The rogue technician is alleged to have added his own email address and credentials to customers’ security systems, in order to be able to access the systems remotely. The conduct is thought to have affected hundreds of customers over a period of seven years. Some of those affected had reportedly reached settlements with ADT after the company alerted them to security breach earlier this year, the before the recent class action was commenced.

As a home security provider, the revelation that a security breach of networked cameras could be carried on over many years, will be particularly embarrassing for ADT. More broadly, this occurrence serves as a reminder that Internet of Things networked devices increasingly occupy our homes. With many workers now forced to work from home, heightened attention is being paid to devices such as smart speakers which may capture conversations, and with them not only personal data but also sensitive commercial data. We previously discussed the data protection concerns arising from the use of smart speakers here.

Global Privacy Assembly launches Covid-19 Taskforce

On May 27th, it was announced that the Global Privacy Assembly (GPA), a forum for data protection and privacy authorities, has launched a COVID-19 Taskforce (the Taskforce) to drive practical responses to privacy issues produced by the pandemic, and to provide insights and best practices.

The Taskforce will be chaired by Raymond Liboro, Privacy Commissioner of the Philippines National Privacy Commission, and will represent 30 data protection organisations from around the globe.

The Taskforce established its first set of priorities when it first met on May 26th, including the examination of the use of contact tracing apps and other privacy concerns arising from the enhanced use of data during the pandemic in tracking the spread of the coronavirus. The members also agreed an initial workplan, and is expected to publish regular communications regarding progress made and information on Taskforce initiatives to the GPA membership community, as well as a wider audience. They have also launched a COVID-19 Response Repository, comprising various resources, including GPA guidance, statements, and meeting summaries, as well as a calendar of COVID-related events.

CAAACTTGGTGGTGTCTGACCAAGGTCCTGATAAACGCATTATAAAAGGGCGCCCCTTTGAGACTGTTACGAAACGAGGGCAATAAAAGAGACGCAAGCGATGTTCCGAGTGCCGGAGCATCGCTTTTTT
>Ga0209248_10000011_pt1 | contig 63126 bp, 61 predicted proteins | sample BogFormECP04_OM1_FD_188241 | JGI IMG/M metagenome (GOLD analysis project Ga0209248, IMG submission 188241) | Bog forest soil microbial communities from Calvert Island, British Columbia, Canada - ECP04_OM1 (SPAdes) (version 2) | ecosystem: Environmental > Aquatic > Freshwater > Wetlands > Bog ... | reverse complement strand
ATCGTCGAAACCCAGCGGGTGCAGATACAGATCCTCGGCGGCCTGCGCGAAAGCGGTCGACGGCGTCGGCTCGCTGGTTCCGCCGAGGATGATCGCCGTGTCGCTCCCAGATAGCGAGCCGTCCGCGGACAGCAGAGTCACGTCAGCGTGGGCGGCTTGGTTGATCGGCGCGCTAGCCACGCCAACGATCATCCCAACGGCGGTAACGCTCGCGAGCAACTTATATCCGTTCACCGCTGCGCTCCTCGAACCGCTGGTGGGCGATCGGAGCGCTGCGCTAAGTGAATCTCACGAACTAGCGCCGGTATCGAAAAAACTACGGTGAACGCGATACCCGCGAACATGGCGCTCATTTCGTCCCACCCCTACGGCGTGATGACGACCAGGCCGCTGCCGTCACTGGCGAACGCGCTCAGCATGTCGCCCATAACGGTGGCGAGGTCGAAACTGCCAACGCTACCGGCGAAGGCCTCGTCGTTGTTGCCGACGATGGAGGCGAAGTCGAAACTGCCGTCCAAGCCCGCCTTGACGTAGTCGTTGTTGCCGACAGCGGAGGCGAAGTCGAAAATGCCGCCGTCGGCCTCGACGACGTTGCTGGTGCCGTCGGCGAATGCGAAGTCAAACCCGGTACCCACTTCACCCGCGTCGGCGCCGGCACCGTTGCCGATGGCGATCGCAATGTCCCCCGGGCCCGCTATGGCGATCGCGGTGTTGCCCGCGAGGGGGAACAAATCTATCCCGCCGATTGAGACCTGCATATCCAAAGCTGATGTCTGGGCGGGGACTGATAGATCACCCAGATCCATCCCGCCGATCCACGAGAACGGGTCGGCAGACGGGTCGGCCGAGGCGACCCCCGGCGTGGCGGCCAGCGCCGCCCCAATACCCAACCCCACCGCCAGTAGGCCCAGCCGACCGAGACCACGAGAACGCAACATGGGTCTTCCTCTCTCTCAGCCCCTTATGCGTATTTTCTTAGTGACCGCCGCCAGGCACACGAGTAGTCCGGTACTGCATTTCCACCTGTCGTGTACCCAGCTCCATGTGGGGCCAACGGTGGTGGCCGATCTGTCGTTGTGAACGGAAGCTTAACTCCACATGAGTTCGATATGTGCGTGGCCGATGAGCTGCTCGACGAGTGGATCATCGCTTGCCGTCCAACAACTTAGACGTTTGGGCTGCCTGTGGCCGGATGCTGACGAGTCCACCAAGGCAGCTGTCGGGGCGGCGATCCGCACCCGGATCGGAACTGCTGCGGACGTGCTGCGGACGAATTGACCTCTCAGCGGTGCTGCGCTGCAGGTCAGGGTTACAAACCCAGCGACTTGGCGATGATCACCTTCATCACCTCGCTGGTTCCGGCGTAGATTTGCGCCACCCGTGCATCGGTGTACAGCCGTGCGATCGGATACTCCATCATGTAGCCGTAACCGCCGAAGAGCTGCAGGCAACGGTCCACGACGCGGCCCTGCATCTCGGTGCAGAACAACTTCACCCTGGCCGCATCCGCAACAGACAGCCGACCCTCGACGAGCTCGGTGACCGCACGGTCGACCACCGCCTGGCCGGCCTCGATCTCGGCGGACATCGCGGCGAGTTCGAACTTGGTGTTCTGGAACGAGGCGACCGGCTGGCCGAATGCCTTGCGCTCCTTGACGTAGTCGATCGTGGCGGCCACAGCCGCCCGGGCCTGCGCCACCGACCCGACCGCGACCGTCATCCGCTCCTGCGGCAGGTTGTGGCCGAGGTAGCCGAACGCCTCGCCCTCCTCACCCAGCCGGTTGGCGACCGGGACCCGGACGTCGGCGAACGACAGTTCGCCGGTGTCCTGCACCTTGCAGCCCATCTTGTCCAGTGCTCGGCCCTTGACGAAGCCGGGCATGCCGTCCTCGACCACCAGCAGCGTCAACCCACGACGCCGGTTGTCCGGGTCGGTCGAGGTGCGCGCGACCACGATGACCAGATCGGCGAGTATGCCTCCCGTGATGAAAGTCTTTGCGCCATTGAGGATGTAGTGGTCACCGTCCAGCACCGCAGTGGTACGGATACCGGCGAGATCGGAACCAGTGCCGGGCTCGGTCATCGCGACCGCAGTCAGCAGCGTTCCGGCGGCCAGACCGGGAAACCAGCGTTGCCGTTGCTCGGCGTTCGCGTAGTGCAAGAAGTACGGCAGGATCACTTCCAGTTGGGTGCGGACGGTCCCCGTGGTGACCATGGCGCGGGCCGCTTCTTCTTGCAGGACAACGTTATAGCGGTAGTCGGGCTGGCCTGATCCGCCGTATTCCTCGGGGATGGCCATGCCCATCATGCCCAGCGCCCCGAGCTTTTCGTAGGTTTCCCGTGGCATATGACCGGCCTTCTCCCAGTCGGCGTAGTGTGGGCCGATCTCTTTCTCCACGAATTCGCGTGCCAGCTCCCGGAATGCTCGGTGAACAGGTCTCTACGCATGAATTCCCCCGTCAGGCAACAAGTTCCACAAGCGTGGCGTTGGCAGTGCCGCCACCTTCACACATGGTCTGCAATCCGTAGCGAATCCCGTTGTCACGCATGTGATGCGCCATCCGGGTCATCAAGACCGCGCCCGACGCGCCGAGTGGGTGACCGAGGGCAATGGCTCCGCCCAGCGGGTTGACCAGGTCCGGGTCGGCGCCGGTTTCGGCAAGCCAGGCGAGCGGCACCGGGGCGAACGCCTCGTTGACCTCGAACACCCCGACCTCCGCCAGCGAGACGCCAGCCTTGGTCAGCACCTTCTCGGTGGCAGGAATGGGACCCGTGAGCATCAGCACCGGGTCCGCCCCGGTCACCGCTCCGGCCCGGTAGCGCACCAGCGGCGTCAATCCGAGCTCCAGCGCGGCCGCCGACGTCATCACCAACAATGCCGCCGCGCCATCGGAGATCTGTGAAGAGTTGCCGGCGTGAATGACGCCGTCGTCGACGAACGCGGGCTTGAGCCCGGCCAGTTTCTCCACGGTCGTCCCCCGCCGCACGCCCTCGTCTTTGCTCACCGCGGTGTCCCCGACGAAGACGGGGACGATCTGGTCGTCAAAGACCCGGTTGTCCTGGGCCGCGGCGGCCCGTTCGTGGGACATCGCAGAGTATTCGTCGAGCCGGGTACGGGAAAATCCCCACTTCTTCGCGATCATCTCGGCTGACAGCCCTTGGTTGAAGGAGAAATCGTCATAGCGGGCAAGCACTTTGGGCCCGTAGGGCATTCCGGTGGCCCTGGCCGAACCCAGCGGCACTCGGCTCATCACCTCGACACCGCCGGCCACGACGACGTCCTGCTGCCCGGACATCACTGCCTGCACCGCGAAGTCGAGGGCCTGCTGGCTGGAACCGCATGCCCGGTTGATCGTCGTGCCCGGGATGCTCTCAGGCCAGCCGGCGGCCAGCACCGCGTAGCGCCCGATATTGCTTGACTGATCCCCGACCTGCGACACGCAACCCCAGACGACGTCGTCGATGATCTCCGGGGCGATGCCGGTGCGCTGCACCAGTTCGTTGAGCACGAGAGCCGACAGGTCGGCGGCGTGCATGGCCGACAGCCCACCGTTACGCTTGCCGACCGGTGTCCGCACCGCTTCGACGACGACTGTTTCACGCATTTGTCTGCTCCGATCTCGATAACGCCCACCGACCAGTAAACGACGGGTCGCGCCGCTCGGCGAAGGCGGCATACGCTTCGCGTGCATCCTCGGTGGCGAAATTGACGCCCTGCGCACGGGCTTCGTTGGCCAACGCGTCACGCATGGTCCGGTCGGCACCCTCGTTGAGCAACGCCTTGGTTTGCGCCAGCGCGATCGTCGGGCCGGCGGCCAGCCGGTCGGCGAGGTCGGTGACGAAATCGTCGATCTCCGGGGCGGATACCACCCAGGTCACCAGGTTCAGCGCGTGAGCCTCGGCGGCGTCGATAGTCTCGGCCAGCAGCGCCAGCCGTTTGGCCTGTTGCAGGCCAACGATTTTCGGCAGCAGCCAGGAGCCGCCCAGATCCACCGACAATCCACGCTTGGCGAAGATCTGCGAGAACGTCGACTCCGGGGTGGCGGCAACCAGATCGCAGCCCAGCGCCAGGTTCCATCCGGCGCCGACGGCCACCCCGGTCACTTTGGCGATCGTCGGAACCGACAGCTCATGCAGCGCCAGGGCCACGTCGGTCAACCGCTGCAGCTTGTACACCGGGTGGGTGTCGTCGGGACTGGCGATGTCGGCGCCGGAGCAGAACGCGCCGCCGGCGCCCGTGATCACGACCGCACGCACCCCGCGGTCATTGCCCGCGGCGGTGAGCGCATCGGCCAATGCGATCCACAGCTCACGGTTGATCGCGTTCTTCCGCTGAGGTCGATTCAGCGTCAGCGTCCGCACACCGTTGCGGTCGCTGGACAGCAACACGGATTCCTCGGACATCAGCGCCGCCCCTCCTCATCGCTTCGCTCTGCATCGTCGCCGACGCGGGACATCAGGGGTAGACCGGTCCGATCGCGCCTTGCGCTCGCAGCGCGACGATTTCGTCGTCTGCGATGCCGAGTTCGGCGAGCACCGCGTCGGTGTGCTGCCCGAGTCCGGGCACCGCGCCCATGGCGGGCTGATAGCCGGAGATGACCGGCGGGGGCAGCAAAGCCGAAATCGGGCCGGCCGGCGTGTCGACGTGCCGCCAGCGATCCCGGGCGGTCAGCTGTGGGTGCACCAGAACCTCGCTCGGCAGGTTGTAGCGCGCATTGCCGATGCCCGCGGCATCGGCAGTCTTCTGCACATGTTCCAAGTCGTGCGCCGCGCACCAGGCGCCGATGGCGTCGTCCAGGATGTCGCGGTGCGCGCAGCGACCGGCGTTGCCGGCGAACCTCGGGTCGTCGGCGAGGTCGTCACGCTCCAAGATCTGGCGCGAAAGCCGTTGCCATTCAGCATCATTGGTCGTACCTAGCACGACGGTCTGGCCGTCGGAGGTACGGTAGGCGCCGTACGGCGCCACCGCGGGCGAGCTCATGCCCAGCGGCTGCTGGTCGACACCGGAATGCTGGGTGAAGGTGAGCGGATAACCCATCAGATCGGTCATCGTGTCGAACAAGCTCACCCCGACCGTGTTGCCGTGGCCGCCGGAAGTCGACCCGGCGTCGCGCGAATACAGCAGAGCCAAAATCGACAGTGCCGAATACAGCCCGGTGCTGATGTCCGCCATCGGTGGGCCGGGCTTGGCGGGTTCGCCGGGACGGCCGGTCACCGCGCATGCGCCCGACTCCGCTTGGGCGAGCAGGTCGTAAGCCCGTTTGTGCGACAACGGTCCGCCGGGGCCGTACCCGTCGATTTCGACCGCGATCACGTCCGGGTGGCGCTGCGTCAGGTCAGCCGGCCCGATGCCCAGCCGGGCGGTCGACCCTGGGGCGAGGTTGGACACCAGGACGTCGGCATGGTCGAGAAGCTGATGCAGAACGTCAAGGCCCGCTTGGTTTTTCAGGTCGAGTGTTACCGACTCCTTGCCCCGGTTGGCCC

The GPA’s Taskforce press release can be found here, and we will be sure to provide further updates of the Taskforce’s recommendations going forward.

Danish DPA fines company for unlawful deletion of personal data

On May 15th, the Danish DPA (Datatilsynet) announced that it was fining JobTeam A/S (JobTeam) DKK 50,000 (£6,000) for the deletion of personal data prior to the answering of a pending data access request.

Datatilsynet received a complaint, which alleged that JobTeam had deleted personal data covered by a Subject Access Request, after the request had been made but prior to the company issuing a response. Therefore, the question facing Datatilsynet was whether the deletion of personal data which is the subject of an access request, prior to responding to the request, is unlawful under Art. 15 of the GDPR.

In its decision, Datatilsynet held that by deleting the requested data, JobTeam unlawfully foreclosed the requesting party’s ability to verify whether he or she had a right to gain access to the information. As a result, they reported the company to the police and fined them DKK 50,000. In doing so, Datatilsynet pointed out that JobTeam had not complied with the basic GDPR requirements, namely that personal data must be processed legally, reasonably and transparently.

Datatilsynet’s press release regarding the case (in Danish) can be found here.

For more information please contact Partner, James Tumbridge at jtumbridge@vennershipley.co.uk.